KAPOORS ON THE ROAD
We stayed in Darjeeling until Sunday morning - following our visit to Kurseong. As you have no doubt read, we were finally able to see the mighty Himalayan range on our last morning there. We hired a car to drive us along a different route down the hills to a small gem of a hill station called Mirik. This road passed through forests for much of the way, and just before we reached Mirik, we encountered tea gardens covering the hills in every possible direction. I missed a golden opportunity to capture the tea plantations with my camera - and I will probably always regret it. As we passed this particularly special spot, I exclaimed to Anil "This could have been Hobbiton!". It was only after a short distance that I thought of taking a picture but I was reluctant to ask the driver to turn around. I was sure that another wonderful vista would appear on the road ahead, but there was nothing like it anywhere.
Mirik is a small market town nestled in a valley around the shores of an artificial lake. Tourists come for the fresh air, the quiet and the opportunity to walk or ride horses in the forest around the lake. There are very few hotels, but there are at least three good ones, and we found a room in one run by a Sikh family that has lived in Mirik for over 29 years. They were very friendly and the food at their restaurant next door was superb.
We spent two nights in Mirik, which gave us the opportunity to have a full day to walk the 3.5 km circumference around the lake and to climb the steep village road to the newly constructed monastery. The weather was overcast and there was a little rain during our walk around the lake, but we didn't mind terribly because we knew that the temperatures in Patna and Delhi were at, or near 40 degrees. This would be our last bit of pleasant weather before our return to Canada in late June. The only troublesome aspect of the cloudy weather was the dampness in our room, the sheets felt like they hadn't dried properly. The hotel very kindly provided us with an electric space heater and soon we were cosy in our Mirik home.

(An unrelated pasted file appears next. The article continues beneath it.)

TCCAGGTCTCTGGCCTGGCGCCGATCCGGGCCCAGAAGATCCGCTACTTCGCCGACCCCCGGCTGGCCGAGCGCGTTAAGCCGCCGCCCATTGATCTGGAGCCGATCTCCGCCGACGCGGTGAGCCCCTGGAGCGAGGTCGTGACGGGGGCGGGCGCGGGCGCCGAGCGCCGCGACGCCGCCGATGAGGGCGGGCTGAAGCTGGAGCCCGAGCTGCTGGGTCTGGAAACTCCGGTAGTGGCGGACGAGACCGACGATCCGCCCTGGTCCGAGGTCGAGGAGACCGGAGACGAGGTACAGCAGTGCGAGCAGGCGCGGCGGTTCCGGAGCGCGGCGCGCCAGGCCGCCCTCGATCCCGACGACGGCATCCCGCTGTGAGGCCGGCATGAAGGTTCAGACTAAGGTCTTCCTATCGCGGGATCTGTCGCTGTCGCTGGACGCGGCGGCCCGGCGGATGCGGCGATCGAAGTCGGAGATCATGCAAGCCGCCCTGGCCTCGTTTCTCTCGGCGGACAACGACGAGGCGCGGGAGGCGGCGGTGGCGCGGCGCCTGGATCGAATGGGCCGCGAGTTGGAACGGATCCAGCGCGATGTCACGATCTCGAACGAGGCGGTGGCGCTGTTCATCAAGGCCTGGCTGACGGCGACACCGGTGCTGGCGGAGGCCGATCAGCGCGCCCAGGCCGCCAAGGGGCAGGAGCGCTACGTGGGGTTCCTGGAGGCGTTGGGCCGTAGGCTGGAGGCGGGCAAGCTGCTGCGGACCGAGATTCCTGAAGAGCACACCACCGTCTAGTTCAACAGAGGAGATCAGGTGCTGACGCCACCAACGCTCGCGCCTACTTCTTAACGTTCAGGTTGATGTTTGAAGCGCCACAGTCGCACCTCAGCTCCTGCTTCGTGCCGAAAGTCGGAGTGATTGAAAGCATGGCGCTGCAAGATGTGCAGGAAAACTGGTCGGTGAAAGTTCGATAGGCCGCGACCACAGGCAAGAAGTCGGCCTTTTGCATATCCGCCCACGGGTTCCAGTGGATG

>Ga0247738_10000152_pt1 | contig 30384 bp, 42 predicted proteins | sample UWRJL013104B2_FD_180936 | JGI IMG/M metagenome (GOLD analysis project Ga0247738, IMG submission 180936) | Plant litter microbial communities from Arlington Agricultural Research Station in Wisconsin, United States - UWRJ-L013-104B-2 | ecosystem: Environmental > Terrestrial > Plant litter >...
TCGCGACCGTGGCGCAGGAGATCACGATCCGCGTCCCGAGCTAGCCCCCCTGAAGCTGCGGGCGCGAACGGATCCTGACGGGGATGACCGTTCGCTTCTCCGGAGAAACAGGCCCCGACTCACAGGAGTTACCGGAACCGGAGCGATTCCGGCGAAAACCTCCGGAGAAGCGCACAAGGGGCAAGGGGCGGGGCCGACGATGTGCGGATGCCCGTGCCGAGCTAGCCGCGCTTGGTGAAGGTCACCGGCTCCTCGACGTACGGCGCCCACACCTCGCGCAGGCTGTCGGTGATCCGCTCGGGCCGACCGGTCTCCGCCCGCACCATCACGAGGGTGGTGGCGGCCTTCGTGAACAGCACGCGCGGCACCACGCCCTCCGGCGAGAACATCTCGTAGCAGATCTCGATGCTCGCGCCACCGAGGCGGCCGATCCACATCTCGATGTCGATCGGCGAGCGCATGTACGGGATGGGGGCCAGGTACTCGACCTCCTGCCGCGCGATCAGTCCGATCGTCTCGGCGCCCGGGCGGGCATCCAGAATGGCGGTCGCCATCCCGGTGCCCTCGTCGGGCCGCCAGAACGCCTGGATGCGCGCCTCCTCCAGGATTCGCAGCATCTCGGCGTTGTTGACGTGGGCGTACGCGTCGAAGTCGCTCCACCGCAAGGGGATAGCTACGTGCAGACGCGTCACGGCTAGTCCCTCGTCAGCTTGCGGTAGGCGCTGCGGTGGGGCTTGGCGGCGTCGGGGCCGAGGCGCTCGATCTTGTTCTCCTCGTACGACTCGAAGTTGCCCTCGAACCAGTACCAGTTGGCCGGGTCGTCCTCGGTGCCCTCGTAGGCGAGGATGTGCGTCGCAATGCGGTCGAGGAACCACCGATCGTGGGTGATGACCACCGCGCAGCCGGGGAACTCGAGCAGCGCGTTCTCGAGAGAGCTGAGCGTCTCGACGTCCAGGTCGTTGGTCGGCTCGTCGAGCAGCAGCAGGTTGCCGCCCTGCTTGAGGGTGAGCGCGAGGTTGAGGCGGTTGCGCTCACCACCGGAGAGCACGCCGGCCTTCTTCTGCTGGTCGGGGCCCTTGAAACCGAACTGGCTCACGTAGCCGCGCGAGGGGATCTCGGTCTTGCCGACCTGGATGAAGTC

I took a picture of an interesting old-style stove. These are still in use all over India even though many people can now afford gas stoves. These little wood stoves are made from a discarded metal tin. The tin is lined with a thick layer of clay, turned upside-down and with an opening cut for adding the firewood, an inexpensive stove result. The morning and evening air are scented with the smell of woodsmoke. Adds to the quaintness of this little town.
I also included some photos of the flowers in front on a small home. I felt I had to give you some idea of the beauty of the flowers that seem to be everywhere people live. Many of the pots are no more than plastic bags filled with dirt, but even the simplest hovel will have several kinds of blooms decorating the front of the house. It is spring in the Himalayas and the colorful array of blossoms everywhere takes one's focus off the mountains in the skies and brings our eyes back to earth. I doesn't hurt that most of the flowers are purple, deep pink and white. My very favorite colours.
On April 17th, we hired a car to drive us to the train station in New Jalpaiguri. I snapped a few photos of the tea estates along the way and then a shot of the plains and the dry riverbed in the distance. All in all, it was a wonderful stay in the Sikkim and Darjeeling region and we are already making plans to return next year.